The Somerville Community Path is a project to build a mixed-use path in Somerville, Massachusetts, from the Cambridge border near Davis Square to the Cambridge border near Lechmere Square. Roughly 0.8 miles (1.3 km) of the path is finished and in use. The two finished segments feature pavement interspersed with brick, and surrounded by grass, trees, pedestrian connections to nearby streets, and a community garden. The path is lit at night and plowed in the winter.
If completed, the project would connect the Minuteman Bikeway, Fitchburg Cutoff Path, and Cambridge Linear Park to the Charles River Bike Path and downtown Boston, Massachusetts. This would create connections for Bedford, Lexington, Concord, Arlington, Belmont, Somerville, and Cambridge to the proposed East Coast Greenway.
The "Alewife Linear Park" segment of the Somerville Community Path is a continuation of the Cambridge Linear Park, which runs from the Cambridge-Somerville border west to Alewife Station, the Fitchburg Cutoff Path, and the Minuteman Bikeway. The bicycle and pedestrian paths diverge slightly just before Seven Hills Park, to pass through Davis Square. Pedestrians have grade-level crosswalks, and bicyclists are routed via nearby streets or may walk their bikes. They join again at Grove Street and continue to Cedar St (though there is an MBTA busway linking Grove Street to College Ave).
Community activists hope to finish a 2.5 mile (4.0 km) extension of the Somerville Community Path by connecting this segment to the existing path in Lechmere Square in eastern Cambridge (at the North Point development.
The next segment to the east, from Cedar Street to Central Street, is in the design phase. This segment and the next portion, from Central Street to Lowell Street, currently consist of disused railroad tracks under a forest canopy.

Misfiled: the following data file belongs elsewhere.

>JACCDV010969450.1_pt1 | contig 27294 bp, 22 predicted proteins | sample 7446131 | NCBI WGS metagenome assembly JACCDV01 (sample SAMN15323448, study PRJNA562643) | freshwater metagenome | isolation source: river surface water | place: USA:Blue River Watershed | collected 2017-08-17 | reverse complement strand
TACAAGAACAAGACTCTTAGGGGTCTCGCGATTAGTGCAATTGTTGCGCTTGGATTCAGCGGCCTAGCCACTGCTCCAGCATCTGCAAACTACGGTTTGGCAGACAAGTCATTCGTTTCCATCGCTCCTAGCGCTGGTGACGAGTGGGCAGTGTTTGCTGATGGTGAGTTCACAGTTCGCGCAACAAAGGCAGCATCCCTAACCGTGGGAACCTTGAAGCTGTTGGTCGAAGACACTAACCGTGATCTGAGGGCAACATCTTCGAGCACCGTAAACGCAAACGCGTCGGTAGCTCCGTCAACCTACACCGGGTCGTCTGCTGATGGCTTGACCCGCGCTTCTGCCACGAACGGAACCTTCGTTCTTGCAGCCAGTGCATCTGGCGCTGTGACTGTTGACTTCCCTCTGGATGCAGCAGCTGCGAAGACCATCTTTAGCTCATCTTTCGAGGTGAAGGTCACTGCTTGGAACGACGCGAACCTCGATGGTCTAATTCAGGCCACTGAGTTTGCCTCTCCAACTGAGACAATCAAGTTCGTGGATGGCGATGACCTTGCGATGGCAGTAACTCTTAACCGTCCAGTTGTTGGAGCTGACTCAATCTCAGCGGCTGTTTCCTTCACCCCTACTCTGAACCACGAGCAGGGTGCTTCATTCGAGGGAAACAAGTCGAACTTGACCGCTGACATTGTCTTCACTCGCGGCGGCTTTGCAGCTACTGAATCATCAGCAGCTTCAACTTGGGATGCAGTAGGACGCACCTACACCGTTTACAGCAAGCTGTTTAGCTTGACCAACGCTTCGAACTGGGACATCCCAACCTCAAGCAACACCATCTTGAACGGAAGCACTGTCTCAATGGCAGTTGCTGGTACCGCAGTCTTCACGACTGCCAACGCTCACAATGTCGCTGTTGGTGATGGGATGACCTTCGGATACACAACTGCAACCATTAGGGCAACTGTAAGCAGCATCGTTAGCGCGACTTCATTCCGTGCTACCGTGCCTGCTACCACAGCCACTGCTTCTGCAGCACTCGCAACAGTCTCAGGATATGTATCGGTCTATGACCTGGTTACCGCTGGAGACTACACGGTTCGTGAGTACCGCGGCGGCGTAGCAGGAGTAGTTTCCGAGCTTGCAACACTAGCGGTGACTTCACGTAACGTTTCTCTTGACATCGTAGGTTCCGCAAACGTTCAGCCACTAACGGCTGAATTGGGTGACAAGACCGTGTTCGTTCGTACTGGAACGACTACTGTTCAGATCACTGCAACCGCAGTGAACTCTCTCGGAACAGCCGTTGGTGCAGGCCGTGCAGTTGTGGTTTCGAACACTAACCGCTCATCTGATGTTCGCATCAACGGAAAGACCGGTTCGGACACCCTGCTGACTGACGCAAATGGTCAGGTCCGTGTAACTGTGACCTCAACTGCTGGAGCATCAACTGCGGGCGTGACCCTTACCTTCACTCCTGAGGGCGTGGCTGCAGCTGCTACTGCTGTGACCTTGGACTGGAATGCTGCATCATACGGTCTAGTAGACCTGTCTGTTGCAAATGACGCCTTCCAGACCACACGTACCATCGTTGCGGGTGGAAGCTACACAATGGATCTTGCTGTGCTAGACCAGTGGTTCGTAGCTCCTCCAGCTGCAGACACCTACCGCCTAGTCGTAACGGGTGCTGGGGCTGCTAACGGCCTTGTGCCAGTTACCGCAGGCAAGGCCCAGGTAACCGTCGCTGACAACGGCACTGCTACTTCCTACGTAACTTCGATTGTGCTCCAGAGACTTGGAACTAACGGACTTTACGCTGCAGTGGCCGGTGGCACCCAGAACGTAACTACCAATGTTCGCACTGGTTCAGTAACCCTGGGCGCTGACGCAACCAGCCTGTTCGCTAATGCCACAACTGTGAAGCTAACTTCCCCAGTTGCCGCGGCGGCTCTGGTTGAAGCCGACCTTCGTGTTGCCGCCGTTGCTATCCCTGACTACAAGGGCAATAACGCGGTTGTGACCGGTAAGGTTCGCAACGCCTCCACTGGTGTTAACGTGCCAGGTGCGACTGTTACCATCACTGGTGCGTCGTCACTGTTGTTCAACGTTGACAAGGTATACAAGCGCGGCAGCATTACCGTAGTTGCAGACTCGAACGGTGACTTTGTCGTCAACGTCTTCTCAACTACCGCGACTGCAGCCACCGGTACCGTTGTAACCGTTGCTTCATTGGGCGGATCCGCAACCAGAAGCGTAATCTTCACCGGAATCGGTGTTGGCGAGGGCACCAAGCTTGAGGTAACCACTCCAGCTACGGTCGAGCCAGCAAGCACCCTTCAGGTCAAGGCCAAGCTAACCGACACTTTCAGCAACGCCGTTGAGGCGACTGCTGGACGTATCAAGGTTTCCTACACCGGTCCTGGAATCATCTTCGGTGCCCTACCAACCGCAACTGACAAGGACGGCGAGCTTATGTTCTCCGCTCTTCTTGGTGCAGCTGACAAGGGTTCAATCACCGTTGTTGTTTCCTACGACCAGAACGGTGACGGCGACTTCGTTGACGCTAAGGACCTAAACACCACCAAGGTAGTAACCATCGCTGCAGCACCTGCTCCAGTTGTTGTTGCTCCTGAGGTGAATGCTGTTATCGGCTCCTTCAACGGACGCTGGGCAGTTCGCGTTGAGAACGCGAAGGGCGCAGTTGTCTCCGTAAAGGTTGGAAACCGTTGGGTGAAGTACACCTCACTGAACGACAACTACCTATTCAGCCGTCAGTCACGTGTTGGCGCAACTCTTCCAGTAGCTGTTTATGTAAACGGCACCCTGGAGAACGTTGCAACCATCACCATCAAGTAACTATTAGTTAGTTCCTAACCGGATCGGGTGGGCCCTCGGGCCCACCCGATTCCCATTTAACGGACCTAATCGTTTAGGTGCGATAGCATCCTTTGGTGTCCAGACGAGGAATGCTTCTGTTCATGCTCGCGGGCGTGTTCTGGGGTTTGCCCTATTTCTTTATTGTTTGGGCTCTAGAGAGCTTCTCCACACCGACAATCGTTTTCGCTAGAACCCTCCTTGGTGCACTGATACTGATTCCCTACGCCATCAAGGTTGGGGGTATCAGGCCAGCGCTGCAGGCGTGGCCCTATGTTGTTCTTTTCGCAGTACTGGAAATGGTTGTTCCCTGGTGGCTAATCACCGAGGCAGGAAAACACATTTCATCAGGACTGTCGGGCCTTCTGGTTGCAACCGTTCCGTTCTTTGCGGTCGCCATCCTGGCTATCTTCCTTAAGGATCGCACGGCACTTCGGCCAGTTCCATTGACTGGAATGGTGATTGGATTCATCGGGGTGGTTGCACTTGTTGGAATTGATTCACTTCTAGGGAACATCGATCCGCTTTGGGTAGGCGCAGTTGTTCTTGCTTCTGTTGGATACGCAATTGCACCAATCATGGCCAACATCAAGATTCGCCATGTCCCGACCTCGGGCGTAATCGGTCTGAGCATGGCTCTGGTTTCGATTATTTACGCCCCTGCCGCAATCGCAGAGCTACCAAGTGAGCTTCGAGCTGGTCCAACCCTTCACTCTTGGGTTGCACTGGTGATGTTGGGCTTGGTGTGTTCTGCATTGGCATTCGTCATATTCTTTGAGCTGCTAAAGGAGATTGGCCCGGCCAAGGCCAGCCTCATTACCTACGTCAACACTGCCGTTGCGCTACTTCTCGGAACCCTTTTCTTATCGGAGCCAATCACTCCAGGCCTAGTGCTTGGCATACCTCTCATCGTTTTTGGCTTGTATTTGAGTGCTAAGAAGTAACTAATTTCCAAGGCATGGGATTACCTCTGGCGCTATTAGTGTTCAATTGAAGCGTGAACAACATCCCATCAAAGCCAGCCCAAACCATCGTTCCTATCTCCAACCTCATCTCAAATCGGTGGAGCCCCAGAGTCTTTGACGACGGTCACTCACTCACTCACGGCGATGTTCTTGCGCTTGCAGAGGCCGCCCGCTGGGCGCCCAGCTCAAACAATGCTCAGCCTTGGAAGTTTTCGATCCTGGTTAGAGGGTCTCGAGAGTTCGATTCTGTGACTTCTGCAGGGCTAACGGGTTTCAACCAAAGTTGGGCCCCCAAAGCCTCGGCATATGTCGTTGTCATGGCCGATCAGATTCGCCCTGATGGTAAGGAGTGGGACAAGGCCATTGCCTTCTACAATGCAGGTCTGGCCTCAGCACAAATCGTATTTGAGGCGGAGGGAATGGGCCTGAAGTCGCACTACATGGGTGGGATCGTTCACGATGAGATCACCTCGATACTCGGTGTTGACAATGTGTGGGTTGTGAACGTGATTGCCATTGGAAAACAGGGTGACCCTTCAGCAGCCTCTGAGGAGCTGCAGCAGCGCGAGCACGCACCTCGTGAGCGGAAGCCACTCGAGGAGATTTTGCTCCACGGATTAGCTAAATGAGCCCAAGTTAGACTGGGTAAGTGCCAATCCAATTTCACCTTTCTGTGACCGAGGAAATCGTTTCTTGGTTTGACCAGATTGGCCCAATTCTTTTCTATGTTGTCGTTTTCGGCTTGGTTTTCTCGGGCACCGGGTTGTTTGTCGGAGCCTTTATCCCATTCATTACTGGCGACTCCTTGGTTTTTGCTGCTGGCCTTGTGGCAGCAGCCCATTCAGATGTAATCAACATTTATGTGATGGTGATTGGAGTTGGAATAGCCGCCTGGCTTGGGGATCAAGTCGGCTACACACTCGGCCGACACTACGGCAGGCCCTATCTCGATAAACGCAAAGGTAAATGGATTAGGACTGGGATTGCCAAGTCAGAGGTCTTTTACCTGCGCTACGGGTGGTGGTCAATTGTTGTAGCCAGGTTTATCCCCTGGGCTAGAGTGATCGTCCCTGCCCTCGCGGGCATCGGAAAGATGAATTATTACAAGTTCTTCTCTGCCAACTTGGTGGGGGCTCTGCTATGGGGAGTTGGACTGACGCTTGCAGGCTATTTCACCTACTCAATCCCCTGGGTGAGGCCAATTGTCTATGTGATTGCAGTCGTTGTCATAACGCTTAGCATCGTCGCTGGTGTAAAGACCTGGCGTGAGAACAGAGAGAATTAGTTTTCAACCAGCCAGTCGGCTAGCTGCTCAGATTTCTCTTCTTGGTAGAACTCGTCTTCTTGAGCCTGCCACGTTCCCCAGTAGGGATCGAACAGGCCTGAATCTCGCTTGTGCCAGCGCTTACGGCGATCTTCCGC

The final segment, from Lowell Street to Lechmere/North Point, is proposed to be built in conjunction with the Somerville-Medford extension of the Green Line light rail. This will mainly run alongside the active Lowell Line commuter rail tracks, except for a disused railroad right-of-way near Lechmere. The path would parallel that route, while connecting with the new stations to be built along the way. The Green Line extension was to be completed by the end of 2014 under an agreement to meet federal clean air requirements, but the MBTA has indicated that the project might be delayed until 2016.
From Alewife on the Cambridge-Arlington border, to Lowell Street in Somerville, the Cambridge Linear Park and Somerville Community Path follow a railroad right-of-way that was laid out in 1870, known as the "Fitchburg Freight Cutoff", "Somerville Freight Cut-off", or "Somerville Freight Spur", or Davis Square Freight Cut-Off. (In the 1980s and 1990s, after the Red Line extension, there remained an active freight spur from the Lowell Line to the "MaxPak" site, where the last industrial user went out of business in 2002.) The Boston and Lowell built the connection from its main line (at Somerville Junction, at modern-day Lowell Street) to the Lexington and Arlington Railroad (now mostly converted to the Minuteman Bikeway), which the Boston and Lowell had just acquired. There was also a connection to the Fitchburg Railroad main line, now the MBTA Fitchburg Line.
After various corporate acquisitions and the decline of railroad service in the United States, the public Massachusetts Bay Transportation Authority acquired the rights of way in 1973.
The existing paths were created in 1985 by the MBTA, Cambridge, and Somerville, in conjunction with the extension of the MBTA Red Line from Harvard to Alewife. The Davis-to-Alewife segment of the Red Line was built using a cut-and-cover method. The surface landscaping for the path was added after subway tunnel construction was complete. Between Davis and Porter, the subway diverges from the surface street pattern, using a deep bore tunnel.